“Let us circle back, Pelafan,” Sutah said as he watched his friend continue up the mountain trail that would converge with the road high in the pass.

“We have business ahead,” Pelafan grumbled dismissively.

“We have business behind! The warding crystal,” insisted Sutah.

Pelafan spun around, exasperated with his companion. His delicate nostrils flared in the high thin air as he contained his temper. Pelafan was still upset with Sutah for running away when he had been hurt, but he was more upset for missing Dreibrand with his sho dart.

“Oh, we will get that crystal and have revenge on that human,” Pelafan announced with menace and touched the bandage on his arm.

“How?” Sutah asked.

Pelafan replied, “I have glimpsed Kezanada warriors coming from the Jingten Valley as we speak. I intend to meet them on the road and convince them to attack the small force of humans. Then they will be dead and we can take the crystal.”

Remembering the Kezanada passing by a few days earlier, Sutah remarked that they had delivered their tribute quickly.

“Who cares about that,” Pelafan snapped. “Come on. I do not want to miss them.”

Trotting up beside Pelafan, Sutah queried, “How will you convince the Kezanada to help us? Those humans had very little gold and the Kezanada may not be tempted just by their gear and horses, especially if they have to fight for it.”

“Sutah, if you would keep quiet, I could think about the details,” Pelafan said irritably.

Although Sutah lacked the grumbling confidence of his partner, he stopped asking questions. If Pelafan’s plan succeeded, it would be great fun, and Sutah had no other plan in mind beyond a repeat of last night’s approach.

When they reached the road, they stood side by side in the lane and looked up into the pass where the alpine meadows stretched above the trees. Next to them, one ancient and stubborn tree grew bent and twisted, defying the constant wind. The rys had reached the road without much time to spare and they did not need their rys perceptions to see the approaching Kezanada force. The grim warriors led by their burly Overlord thundered down the pass at a full gallop. Because of their fast pace, Pelafan suspected that Onja had contracted some urgent business with the mercenary nation, but as long as Onja had not commanded them to punish him and Sutah, Pelafan did not care.

“You did not say the Overlord was with them,” Sutah said.

“Of course he is,” Pelafan said, although he had not known. When he had spied the Kezanada force entering the pass, they had been at the edge of his perception and very indistinct. He had not noticed the Overlord at all.

If the two forms blocking the road had been human, the Kezanada would have rolled right over the impudent vagabonds, but rys were a different matter. The Overlord recognized the two rys and decided to speak with them—briefly. Signaling for his warriors to halt, the Overlord slowed his steed’s mighty pace.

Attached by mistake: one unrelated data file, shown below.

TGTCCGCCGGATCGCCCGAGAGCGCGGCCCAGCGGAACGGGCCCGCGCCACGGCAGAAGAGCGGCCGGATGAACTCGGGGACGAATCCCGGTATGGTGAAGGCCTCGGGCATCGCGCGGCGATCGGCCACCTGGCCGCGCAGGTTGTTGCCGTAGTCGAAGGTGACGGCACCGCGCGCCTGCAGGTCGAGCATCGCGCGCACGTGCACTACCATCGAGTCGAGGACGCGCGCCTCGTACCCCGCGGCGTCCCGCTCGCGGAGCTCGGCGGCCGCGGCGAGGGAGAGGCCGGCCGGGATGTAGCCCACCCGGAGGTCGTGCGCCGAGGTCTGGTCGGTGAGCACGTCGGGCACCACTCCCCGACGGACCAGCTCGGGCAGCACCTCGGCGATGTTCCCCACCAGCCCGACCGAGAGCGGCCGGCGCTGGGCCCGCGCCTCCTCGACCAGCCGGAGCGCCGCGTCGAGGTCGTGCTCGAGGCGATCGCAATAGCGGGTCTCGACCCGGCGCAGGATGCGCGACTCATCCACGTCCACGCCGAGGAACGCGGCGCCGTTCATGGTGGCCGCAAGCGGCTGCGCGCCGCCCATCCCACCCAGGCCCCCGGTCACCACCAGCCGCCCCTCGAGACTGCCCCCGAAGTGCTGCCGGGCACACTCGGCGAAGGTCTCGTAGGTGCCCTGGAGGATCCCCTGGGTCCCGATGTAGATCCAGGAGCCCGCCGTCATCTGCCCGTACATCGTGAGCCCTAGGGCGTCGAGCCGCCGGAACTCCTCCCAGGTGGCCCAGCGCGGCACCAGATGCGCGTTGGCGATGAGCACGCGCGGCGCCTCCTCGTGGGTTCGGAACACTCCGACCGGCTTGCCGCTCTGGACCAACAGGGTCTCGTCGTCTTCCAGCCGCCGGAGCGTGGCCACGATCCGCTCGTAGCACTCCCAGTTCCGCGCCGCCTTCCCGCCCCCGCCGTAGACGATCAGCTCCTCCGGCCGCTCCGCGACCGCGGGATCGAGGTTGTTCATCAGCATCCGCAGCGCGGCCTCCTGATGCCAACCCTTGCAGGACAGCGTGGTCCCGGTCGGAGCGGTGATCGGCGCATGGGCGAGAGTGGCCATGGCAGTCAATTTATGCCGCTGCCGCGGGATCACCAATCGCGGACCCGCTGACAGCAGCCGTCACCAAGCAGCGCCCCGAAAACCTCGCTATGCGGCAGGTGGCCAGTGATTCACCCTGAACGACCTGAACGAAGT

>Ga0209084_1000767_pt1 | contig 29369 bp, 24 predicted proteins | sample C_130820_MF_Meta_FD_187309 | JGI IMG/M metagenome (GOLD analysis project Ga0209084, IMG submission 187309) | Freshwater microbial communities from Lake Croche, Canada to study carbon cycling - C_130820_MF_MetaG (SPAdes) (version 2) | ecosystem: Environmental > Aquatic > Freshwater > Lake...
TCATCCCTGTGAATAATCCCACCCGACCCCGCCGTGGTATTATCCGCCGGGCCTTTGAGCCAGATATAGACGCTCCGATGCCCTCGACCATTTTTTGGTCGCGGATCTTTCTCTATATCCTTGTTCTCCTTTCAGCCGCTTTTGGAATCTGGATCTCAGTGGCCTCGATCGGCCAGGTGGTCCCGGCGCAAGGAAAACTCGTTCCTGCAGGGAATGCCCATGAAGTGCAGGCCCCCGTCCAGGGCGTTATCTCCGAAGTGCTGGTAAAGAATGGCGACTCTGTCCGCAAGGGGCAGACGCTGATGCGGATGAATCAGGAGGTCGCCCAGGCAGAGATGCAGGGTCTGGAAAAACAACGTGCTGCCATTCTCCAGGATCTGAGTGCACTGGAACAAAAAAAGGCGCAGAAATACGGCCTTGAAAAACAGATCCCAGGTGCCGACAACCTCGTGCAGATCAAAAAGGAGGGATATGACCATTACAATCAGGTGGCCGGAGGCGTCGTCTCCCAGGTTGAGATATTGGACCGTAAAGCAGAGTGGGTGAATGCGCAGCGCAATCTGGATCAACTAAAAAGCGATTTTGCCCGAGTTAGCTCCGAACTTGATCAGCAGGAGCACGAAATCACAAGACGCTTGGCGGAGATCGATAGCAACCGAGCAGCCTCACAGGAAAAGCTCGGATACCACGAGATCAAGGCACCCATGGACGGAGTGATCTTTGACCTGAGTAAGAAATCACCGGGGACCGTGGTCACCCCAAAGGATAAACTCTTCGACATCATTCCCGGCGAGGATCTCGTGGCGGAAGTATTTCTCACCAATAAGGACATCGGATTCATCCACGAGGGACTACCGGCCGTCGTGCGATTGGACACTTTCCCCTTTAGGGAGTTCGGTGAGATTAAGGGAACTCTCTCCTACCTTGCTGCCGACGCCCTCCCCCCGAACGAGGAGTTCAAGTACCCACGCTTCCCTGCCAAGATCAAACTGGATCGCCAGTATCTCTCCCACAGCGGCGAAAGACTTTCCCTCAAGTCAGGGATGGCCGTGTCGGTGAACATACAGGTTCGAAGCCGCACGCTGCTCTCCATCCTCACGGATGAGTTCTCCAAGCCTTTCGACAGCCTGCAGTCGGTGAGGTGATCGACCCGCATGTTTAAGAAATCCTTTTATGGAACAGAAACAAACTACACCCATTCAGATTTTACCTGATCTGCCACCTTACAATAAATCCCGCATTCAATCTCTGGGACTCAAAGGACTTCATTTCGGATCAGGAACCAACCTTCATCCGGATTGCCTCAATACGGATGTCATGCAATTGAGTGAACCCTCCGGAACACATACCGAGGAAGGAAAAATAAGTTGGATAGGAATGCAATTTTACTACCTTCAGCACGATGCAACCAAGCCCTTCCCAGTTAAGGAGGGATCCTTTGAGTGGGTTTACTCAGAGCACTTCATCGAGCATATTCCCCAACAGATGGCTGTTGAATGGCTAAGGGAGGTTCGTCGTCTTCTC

The Overlord’s great warhorse rumbled to a stop by the rys and many warriors flowed around Pelafan and Sutah until they were surrounded by hot lathered horses. The wind pulled at the black horsetails on every helmet, and the sun reflected brightly on the visored faces.

The handle of the Overlord’s scimitar protruded from his colorful furs, and on the other side of his mighty frame, a crystal laden pommel stuck out.

“Pelafan and Sutah, what do you want?” the Overlord demanded.

“Great master of the Kezanada,” Pelafan began diplomatically. “We require a favor from you and your mighty warriors.”

A contemptuous snort sounded behind the metal grate of the Overlord’s ornate helmet. “I have more important business than your skulking thievery.”

“But Overlord, it will be worth your while,” Pelafan said.

The Overlord scoffed, “I have no time for you, Pelafan. You know our arrangement. Go to my stronghold. My agents are always pleased to trade with you.”

“But Overlord please, I need only a moment,” Pelafan insisted.

The Overlord rumbled, “Pelafan, you have already caused me enough delay to anger me.”

Despite the Kezanada’s ominous tone, Pelafan continued, “Overlord, a nearby band of warriors possesses a valuable item that Sutah and I wish to steal. But we need your help.”

The Overlord noted the bandaged arm of the rys and chuckled, “Some human finally got the best of you, and now you want us to go punish them for you.” The Overlord smelled truth like a dog on a strong trail.

“Exactly,” Pelafan beamed.

Although Pelafan was a wiley rys, he was about a thousand times less powerful than Queen Onja and the Overlord had no fear of him. Derisively the Overlord laughed, “Pelafan, you do not ask a favor, you ask for a service, and you do not have the means to pay me to attack anyone.”

Pelafan glanced to Sutah, but Sutah had a puzzled expression on his face. As usual, Sutah had no support forthcoming and Pelafan decided to reveal more facts about his purpose. He had wanted to avoid mentioning the warding crystal because the Kezanada might covet it, but the Overlord was not being convinced.